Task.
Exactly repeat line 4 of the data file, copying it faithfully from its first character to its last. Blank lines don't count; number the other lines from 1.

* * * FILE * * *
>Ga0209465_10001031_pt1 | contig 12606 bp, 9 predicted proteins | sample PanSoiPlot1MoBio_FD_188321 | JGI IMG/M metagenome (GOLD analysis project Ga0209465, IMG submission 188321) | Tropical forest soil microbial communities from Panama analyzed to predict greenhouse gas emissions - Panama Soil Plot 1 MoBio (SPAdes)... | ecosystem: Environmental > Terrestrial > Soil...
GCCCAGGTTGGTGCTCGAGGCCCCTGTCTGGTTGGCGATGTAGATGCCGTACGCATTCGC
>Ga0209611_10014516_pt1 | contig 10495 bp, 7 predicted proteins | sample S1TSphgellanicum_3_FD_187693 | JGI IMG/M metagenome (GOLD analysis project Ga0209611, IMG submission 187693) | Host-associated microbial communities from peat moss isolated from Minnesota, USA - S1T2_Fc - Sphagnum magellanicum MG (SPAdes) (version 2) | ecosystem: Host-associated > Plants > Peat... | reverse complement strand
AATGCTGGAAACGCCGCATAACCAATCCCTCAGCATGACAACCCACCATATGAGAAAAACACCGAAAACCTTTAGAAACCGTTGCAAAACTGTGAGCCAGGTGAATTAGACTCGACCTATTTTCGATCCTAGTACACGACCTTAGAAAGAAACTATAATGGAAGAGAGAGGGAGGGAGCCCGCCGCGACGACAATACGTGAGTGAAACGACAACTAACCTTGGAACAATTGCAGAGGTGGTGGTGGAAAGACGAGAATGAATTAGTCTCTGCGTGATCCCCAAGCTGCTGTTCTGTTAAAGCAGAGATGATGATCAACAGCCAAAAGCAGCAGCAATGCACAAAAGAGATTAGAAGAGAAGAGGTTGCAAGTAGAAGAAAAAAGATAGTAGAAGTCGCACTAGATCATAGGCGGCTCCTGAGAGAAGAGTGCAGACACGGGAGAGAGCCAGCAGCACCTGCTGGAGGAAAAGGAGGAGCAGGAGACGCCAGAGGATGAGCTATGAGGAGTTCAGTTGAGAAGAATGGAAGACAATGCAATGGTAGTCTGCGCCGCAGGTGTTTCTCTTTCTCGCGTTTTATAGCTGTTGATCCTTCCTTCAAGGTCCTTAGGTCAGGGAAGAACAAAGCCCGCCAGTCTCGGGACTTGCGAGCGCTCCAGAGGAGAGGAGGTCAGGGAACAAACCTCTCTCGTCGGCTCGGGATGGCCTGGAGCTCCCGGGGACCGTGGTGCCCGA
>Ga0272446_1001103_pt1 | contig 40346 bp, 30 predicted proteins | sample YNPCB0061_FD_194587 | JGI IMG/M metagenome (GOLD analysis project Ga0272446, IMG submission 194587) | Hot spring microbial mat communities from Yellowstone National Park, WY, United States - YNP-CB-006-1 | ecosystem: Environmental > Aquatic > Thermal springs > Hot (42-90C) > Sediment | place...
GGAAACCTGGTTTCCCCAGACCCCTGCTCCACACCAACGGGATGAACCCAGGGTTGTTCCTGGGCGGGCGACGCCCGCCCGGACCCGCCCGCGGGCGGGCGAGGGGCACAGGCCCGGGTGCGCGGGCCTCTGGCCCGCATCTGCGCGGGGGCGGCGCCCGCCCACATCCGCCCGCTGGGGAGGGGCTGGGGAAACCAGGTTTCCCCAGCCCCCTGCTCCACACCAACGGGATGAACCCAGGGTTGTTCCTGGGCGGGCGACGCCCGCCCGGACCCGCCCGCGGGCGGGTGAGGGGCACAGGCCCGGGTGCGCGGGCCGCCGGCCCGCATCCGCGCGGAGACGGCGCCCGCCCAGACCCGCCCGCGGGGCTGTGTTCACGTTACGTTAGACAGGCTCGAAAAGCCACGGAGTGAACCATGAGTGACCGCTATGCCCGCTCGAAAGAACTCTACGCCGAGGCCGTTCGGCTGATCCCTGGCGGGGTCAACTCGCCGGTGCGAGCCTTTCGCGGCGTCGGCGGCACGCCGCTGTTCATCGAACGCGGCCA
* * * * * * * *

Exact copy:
AATGCTGGAAACGCCGCATAACCAATCCCTCAGCATGACAACCCACCATATGAGAAAAACACCGAAAACCTTTAGAAACCGTTGCAAAACTGTGAGCCAGGTGAATTAGACTCGACCTATTTTCGATCCTAGTACACGACCTTAGAAAGAAACTATAATGGAAGAGAGAGGGAGGGAGCCCGCCGCGACGACAATACGTGAGTGAAACGACAACTAACCTTGGAACAATTGCAGAGGTGGTGGTGGAAAGACGAGAATGAATTAGTCTCTGCGTGATCCCCAAGCTGCTGTTCTGTTAAAGCAGAGATGATGATCAACAGCCAAAAGCAGCAGCAATGCACAAAAGAGATTAGAAGAGAAGAGGTTGCAAGTAGAAGAAAAAAGATAGTAGAAGTCGCACTAGATCATAGGCGGCTCCTGAGAGAAGAGTGCAGACACGGGAGAGAGCCAGCAGCACCTGCTGGAGGAAAAGGAGGAGCAGGAGACGCCAGAGGATGAGCTATGAGGAGTTCAGTTGAGAAGAATGGAAGACAATGCAATGGTAGTCTGCGCCGCAGGTGTTTCTCTTTCTCGCGTTTTATAGCTGTTGATCCTTCCTTCAAGGTCCTTAGGTCAGGGAAGAACAAAGCCCGCCAGTCTCGGGACTTGCGAGCGCTCCAGAGGAGAGGAGGTCAGGGAACAAACCTCTCTCGTCGGCTCGGGATGGCCTGGAGCTCCCGGGGACCGTGGTGCCCGA